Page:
The new trend of Italian cuisine? Italian-American cuisine
The new trend of Italian cuisine? Italian-American cuisine

Does a hundred years of history legitimize a tradition as such? More precisely, the Italian American cuisine can he claim his own identity? And, above all, be cleared through customs here too, in the mother country?

I know that with this post I am about to unleash the lowest instincts of those of you who like to lash out any dish that passes itself off as Italian without being born between the Alps and Lampedusa.

Which is also curious, because maybe you are the same ones who go to the Chinese restaurant and order spring rolls, while the coolest do not disdain the Japanese-Brazilian specialties.

To say that all gastronomic cultures, brought to another country, implement a form of adaptation to local tastes and ingredients. By creating something new and, not infrequently, good.

Because the result is not necessarily despicable and, personally, the rest of the idea that an excellent plate of fettuccini Alfredo cooked in a chic New York restaurant has much more dignity than a bad tagliatella with meat sauce served in a fourth-rate Bolognese tavern.

The key is execution. The challenge: to bring the dishes to levels of excellence that the emigrants who, in the early years of the last century, plowed the ocean in search of fortune would never have dreamed of. Making them appealing to even the most fussy (Italian) palates.

The summer game was launched by Al Cortile, the (beautiful, let me say it vah) place in Milan linked to the Food Genius Academy professional cooking school, set up for the occasion by Daniela Sagliaschi.

At the Courtyard
At the Courtyard

The reopening evening of the new season was dedicated to the cuisine of Little Italy, revisited by very Italian chefs and set up by the students of the school, a brigade of enthusiastic young people who are not at all perplexed to mix homegrown bases and Yankee recipes.

Forget Lady and the Tramp, sliced garlic in a cell with a razor blade, lunches and dinners in hundreds of films set in the world of "good guys".

Think, rather, of cold spaghetti (from Marquesan memory, I would say), perfectly al dente, on a spicy fresh tomato gazpacho, with breaded veal meatballs and salted ricotta mousse: spaghetti & meatballs, in short. Author, Felice Lo Basso (chef of Duomo 21 of the Town House Duomo, in Piazza Duomo).

spaghetti & meatballs, Felice Lo Basso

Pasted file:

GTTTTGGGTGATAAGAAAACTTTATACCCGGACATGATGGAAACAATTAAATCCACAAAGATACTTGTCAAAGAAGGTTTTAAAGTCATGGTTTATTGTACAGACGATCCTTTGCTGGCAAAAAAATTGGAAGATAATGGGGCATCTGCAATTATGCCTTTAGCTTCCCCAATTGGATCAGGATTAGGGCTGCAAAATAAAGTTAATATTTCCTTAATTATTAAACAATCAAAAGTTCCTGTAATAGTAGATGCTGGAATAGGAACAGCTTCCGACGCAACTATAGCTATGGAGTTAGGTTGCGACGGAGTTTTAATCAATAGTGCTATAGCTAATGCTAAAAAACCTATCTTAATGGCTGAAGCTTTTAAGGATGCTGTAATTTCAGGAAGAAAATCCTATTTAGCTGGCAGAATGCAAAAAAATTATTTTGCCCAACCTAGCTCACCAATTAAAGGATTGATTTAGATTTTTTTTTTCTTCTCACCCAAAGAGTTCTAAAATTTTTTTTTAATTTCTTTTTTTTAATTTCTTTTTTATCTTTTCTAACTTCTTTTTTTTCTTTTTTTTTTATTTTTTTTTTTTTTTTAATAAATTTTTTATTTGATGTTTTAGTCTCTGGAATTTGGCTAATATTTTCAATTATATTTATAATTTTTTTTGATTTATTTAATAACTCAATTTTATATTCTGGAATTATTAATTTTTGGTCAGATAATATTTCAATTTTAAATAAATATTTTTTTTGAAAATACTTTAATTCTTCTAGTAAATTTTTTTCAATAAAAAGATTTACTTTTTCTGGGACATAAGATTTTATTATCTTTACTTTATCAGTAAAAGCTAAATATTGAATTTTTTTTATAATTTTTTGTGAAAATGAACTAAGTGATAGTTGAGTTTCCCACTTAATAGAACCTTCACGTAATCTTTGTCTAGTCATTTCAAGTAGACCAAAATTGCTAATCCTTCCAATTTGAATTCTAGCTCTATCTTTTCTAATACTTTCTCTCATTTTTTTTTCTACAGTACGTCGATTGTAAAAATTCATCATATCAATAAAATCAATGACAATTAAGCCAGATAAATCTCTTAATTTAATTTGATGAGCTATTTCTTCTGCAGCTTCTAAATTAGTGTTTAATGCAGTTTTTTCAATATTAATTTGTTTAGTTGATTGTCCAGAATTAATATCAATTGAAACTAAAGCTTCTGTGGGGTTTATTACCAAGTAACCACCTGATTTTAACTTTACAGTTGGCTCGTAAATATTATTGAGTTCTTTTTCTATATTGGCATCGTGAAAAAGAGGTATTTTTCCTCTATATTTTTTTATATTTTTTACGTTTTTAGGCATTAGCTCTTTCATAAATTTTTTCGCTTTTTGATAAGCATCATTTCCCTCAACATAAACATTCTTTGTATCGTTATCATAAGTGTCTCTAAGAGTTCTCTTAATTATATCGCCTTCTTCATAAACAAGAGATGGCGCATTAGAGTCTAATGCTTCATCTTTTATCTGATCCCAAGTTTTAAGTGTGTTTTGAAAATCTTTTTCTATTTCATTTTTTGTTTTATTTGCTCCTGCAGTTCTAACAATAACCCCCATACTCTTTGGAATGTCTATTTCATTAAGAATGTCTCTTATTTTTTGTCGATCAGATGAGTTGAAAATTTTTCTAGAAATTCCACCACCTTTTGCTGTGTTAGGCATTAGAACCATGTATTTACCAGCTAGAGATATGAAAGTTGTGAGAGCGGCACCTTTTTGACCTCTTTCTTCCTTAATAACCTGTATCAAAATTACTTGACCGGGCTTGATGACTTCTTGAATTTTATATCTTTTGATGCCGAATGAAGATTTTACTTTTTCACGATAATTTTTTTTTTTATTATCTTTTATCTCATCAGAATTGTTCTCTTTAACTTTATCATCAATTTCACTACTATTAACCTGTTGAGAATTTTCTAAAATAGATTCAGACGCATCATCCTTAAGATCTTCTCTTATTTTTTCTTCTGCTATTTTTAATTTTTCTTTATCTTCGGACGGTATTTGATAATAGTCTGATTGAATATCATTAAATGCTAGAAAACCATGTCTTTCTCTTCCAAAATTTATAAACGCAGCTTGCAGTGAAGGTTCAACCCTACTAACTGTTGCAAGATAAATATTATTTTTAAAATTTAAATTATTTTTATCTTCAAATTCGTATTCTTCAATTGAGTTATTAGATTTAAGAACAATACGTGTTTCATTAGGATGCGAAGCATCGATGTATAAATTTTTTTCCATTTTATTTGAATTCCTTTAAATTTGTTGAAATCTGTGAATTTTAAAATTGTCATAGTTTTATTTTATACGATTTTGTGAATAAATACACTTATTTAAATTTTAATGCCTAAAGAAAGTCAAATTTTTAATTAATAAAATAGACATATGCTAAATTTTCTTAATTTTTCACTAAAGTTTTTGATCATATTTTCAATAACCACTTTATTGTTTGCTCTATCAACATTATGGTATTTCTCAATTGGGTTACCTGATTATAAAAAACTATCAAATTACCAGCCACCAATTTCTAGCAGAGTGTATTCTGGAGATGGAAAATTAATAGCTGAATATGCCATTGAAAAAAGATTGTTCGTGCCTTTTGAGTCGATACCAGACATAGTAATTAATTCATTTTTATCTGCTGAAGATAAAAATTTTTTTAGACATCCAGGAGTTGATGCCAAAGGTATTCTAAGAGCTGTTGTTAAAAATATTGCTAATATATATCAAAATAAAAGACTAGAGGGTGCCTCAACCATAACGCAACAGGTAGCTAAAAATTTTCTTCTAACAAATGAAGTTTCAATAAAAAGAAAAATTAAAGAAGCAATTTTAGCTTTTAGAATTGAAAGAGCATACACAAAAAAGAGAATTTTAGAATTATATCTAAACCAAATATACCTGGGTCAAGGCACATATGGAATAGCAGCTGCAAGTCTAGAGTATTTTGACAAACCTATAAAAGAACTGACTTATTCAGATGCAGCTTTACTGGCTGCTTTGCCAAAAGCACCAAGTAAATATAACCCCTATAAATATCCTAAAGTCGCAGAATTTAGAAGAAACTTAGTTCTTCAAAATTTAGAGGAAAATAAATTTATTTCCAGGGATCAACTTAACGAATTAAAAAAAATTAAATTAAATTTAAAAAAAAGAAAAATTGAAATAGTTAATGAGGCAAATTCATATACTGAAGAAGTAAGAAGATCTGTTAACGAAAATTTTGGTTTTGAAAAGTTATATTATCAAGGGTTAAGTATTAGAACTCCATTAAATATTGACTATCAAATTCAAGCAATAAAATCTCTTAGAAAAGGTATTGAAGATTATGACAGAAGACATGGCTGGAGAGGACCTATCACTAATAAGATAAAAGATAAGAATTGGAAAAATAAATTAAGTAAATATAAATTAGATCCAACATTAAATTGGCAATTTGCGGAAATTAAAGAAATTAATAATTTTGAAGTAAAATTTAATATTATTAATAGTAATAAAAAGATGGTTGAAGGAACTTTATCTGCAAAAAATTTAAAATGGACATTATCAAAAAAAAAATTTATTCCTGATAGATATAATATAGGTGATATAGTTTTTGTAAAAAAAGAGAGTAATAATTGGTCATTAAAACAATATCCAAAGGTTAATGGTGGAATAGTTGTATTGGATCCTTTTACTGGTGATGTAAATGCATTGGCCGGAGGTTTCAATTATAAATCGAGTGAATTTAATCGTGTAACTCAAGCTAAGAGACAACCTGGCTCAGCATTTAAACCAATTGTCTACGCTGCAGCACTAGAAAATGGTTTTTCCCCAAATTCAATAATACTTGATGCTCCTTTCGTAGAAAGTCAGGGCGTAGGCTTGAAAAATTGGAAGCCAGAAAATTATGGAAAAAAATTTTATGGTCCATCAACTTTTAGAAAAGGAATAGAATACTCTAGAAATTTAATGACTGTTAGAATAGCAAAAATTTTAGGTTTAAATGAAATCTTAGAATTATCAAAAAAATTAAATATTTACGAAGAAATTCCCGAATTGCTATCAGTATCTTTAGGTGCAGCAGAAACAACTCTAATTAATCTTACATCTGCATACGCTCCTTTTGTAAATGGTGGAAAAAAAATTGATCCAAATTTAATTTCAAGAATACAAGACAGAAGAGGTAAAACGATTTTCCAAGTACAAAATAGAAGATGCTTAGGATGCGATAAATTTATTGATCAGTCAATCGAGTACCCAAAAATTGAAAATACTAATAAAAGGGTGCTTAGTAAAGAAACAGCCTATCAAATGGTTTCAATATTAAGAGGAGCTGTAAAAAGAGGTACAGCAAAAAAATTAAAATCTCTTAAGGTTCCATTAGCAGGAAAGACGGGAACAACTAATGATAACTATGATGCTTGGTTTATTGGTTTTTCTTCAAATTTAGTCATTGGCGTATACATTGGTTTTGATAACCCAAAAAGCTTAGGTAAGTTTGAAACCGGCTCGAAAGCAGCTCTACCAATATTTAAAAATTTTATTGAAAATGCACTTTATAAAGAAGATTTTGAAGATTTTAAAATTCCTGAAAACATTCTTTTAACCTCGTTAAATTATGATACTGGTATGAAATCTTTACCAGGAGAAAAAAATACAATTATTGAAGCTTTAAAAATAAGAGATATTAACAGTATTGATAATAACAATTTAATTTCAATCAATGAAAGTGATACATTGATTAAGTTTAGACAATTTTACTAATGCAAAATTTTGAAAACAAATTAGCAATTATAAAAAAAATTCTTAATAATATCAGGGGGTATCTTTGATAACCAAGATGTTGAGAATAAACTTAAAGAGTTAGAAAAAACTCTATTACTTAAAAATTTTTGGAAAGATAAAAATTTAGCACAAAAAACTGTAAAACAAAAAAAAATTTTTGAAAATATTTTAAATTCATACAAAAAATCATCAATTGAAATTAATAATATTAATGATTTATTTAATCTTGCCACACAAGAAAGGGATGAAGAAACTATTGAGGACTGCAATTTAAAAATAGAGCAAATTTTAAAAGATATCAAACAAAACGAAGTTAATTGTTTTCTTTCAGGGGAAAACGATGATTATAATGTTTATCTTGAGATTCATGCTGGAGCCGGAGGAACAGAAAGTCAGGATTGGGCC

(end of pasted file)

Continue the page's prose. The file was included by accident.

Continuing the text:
spaghetti & meatballs, Felice Lo Basso

Or, a chicken breast cooked at low temperature with concentrated tomato sauce, caper powder, parmesan fondue and panko with herbs: chicken parmigiana according to Eugenio Roncoroni. (chef owner of Al Mercato, in via Sant’Eufemia, 16).

chicken parmigiana by Eugenio Roncoroni
chicken parmigiana by Eugenio Roncoroni

Provocations, of course (for the record, they will remain on the cards in the coming months). Only inspired by the original “broccolini”, those that to us tourists in the Big Apple have always seemed like aberrations.

But you know that sometimes I like to go against the grain and so I ask you: what's wrong with putting meatballs in pasta when in Puglia you make orecchiette with horse chops?

And again: it is truly unimaginable to garnish the pizza with peppers and salami (strolghino, for the pepperoni pizza del Cortile signed Giovanni Mineo And Longoni bakery)? Would you seriously disdain here and now a mouthful of garlic bread fragrant with butter and garlic, lots of fragrant garlic?

Perhaps, in this global world, it would be good to knock down all the stakes. Starting with the gastronomic ones might already be a good idea. Or not?

Tell me: do you really believe that America’s uncle should have avoided getting rich by opening restaurant chains and limiting himself to the mafia & mandolin?

As an Italian, I prefer to be associated with mozzarella and pasta, rather than with a criminal organization.

Stereotypes die hard. What Italian-American cuisine is half crap should perhaps be archived once and for all.

Also because, trust me, you will still hear about it.

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